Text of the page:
The Times’ journalists scanned the locations of nearly 150 coalition airstrikes across northern Iraq and found the rate of civilian deaths to be more than 31 times that acknowledged by the coalition.
Such negligence — a combination of simply flawed and outdated intelligence — amounted to what the Times noted “may be the least transparent war in recent American history.”
Maj. Shane Huff, a spokesman for the Department of Defense agency overseeing the US-led coalition, said “US and coalition forces work very hard to be precise in airstrikes.” He told the Times that the US has been “conducting one of the most precise air campaigns in military history.”
The reality on the ground reportedly tells a much different story.
Data from coalition forces reported Iraqi civilian deaths have resulted in about one of every 157 airstrikes. The Times found that civilians were killed in one out of every five.
Basim Razzo was almost one of the victims, according to the Times. In September 2015, Razzo was sleeping in his bed in Mosul — then under ISIS control — when a US coalition airstrike reduced much of his home to a heap of rubble. He awoke drenched in blood. The roof of his house had been torn apart. Worst of all, he didn’t know if his family had been hurt. He soon discovered his wife, daughter, brother, and nephew had been killed.
Later that day, the US coalition uploaded a video to YouTube entitled, “Coalition Airstrike Destroys Daesh VBIED Facility Near Mosul Iraq 20 Sept 2015.” The military claimed it had successfully demolished an ISIS car-bomb factory, but it now appears they actually struck the homes of Razzo and his brother, killing four innocent civilians in the process.
Human rights concerns
In July, the Iraqi Army liberated Mosul from ISIS forces, but people like Razzo couldn’t move on. Many still live with the fear of being misidentified as ISIS sympathizers, and the tragedy of losing innocent loved ones.
“We’re not happy with it, and we’re never going to be happy with it,” Col. John Thomas, a spokesman for the Central Command, told the Times regarding civilian casualties. “But we’re pretty confident we do the best we can to try to limit these things.”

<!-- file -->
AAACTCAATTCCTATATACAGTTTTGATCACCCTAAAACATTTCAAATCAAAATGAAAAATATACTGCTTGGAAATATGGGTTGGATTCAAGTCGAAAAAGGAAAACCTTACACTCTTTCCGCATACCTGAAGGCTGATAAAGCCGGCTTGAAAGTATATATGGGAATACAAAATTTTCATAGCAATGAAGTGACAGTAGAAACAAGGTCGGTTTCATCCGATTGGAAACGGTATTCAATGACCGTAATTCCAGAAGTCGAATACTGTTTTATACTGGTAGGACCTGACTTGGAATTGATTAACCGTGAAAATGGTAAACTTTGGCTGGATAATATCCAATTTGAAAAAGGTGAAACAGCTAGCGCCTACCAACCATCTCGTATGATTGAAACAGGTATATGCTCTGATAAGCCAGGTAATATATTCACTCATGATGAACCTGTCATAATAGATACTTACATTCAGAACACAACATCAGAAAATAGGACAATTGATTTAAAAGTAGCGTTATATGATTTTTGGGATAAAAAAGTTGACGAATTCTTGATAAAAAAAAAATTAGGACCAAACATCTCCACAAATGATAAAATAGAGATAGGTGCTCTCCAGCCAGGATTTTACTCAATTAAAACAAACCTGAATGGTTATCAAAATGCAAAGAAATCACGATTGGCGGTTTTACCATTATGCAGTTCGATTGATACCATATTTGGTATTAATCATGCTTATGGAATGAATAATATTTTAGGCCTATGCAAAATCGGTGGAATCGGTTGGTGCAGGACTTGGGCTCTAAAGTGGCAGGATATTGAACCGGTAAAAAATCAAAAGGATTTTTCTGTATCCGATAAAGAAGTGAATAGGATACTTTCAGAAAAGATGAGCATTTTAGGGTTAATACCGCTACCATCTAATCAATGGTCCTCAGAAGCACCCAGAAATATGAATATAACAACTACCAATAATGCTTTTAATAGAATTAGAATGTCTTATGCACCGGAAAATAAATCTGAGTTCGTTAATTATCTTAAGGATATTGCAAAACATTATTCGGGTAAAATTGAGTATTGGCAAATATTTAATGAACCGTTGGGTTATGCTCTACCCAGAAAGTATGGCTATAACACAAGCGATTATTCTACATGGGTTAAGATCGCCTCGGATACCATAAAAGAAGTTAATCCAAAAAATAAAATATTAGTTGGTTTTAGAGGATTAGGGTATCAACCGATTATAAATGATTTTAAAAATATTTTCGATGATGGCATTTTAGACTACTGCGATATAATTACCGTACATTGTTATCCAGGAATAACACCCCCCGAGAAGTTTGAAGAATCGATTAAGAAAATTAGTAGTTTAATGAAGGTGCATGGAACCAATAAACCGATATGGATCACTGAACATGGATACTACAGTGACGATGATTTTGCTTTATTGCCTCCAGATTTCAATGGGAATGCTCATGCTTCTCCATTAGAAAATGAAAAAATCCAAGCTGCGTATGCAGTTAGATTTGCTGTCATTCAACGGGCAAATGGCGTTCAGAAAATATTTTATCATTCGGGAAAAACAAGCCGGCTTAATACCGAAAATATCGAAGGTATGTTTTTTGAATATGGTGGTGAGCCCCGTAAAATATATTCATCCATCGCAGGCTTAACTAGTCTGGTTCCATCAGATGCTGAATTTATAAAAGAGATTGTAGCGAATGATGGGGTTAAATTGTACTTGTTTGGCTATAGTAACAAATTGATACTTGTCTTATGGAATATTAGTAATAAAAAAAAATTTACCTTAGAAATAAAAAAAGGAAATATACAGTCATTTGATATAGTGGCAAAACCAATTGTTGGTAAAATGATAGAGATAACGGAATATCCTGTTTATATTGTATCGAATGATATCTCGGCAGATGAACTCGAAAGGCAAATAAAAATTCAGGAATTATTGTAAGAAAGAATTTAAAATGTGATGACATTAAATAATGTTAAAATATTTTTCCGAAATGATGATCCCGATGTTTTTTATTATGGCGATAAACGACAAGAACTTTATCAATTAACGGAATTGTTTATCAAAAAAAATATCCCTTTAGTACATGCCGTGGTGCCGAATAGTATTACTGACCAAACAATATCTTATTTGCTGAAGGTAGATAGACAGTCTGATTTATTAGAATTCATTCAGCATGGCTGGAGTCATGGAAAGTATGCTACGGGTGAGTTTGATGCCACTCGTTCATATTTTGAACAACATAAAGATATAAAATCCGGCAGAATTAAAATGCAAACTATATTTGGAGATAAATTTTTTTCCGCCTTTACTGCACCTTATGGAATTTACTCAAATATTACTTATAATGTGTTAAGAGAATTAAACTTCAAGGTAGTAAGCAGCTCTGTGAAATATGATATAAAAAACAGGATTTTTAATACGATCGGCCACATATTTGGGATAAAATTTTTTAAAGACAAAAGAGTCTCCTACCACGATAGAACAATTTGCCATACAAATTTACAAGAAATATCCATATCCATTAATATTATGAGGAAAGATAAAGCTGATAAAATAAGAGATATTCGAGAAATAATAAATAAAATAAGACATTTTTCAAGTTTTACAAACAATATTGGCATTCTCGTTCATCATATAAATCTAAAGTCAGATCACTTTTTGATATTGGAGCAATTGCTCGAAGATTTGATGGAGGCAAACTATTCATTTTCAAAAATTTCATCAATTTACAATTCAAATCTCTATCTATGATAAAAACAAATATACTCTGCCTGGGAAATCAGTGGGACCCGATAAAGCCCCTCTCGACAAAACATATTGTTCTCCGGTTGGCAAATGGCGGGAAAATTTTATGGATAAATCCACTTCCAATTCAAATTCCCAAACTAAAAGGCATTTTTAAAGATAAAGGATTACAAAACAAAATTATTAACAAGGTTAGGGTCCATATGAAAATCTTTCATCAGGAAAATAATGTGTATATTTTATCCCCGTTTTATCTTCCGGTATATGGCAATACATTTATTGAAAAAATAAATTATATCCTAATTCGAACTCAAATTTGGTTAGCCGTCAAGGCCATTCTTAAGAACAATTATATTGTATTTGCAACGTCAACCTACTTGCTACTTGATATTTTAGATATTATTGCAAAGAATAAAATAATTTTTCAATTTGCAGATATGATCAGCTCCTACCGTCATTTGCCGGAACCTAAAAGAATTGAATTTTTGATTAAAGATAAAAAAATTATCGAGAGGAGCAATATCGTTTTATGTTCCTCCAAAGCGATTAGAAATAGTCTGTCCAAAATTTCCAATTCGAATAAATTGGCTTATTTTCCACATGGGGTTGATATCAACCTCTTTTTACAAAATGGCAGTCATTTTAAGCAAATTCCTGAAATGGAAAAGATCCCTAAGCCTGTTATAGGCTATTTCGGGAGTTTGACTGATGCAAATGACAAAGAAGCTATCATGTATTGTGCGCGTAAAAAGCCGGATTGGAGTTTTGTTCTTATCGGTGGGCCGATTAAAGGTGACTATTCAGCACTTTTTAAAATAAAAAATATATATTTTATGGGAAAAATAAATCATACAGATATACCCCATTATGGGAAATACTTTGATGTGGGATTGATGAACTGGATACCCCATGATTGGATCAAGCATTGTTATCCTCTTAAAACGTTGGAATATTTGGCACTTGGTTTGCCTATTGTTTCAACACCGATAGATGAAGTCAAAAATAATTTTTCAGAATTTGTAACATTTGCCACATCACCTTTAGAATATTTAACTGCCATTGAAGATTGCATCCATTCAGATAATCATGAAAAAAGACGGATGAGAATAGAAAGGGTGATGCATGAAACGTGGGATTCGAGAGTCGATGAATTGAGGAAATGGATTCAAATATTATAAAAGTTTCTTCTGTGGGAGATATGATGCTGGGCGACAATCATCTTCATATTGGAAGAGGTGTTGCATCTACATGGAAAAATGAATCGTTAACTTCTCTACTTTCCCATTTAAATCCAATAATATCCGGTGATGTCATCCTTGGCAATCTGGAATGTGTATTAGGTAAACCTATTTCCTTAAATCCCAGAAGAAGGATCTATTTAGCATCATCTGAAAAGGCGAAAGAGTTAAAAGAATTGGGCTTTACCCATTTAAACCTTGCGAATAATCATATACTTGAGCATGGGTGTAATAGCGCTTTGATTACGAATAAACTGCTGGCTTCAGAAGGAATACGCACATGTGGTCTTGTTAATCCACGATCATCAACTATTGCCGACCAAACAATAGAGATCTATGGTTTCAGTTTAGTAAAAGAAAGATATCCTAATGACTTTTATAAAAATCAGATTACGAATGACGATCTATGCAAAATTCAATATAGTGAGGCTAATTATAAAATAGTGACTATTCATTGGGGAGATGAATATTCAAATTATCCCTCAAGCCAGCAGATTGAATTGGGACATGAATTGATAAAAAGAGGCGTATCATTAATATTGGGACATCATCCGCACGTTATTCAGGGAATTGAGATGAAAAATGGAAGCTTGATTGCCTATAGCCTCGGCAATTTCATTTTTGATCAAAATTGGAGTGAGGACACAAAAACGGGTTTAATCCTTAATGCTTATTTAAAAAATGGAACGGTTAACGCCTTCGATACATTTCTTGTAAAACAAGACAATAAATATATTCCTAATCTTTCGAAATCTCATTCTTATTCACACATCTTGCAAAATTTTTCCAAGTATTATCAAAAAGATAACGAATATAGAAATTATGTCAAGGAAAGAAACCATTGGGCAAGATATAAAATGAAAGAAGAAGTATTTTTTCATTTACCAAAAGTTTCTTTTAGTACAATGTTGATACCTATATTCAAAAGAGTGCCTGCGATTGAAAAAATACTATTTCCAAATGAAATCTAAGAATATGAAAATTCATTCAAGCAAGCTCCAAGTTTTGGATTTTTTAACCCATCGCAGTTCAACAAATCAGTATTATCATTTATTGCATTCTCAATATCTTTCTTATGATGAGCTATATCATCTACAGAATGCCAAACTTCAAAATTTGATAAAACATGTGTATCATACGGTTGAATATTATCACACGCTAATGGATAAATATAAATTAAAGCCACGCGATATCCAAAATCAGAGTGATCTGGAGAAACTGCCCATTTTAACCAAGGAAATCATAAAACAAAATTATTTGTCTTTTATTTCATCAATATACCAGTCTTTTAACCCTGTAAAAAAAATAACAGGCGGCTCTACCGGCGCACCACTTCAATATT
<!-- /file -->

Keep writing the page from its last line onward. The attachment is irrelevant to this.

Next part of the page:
That’s not enough for human rights organizations, who often criticize coalition forces for poor reporting procedures that leave dozens, sometimes hundreds or even thousands of dead civilians unaccounted for. Human Rights Watch also called on President Donald Trump to do more to protect civilians abroad as news surfaced that he was modifying US military rules of engagement with suspected terrorists.
“Trump’s reported changes for targeting terrorism suspects will result in more civilian deaths with less oversight and greater secrecy,” Letta Tayler, a HRW researcher, said earlier this month. “The US should be increasing civilian protections off the battlefield, not dismantling them.”
South Korean lawmaker Lee Cheol-hee said that North Korean hackers have stolen classified military documents, including the US and South Korea’s most current war plans and plans to kill Kim Jong Un, the Financial Times reports.
Lee said that defense officials revealed to him that 235 gigabytes of data had been stolen, 80% of which has yet to be identified.
But Lee said the theft included Operational Plan 5015, the US and South Korea’s current plan for war with North Korea.
The news follows a May announcement from South Korea’s defense ministry saying its military network had been breached.
“This is a total failure of management and monitoring [of classified information],” Shin Jong-woo, a researcher at the Korea Defense and Security Forum told the Financial Times of the hacks.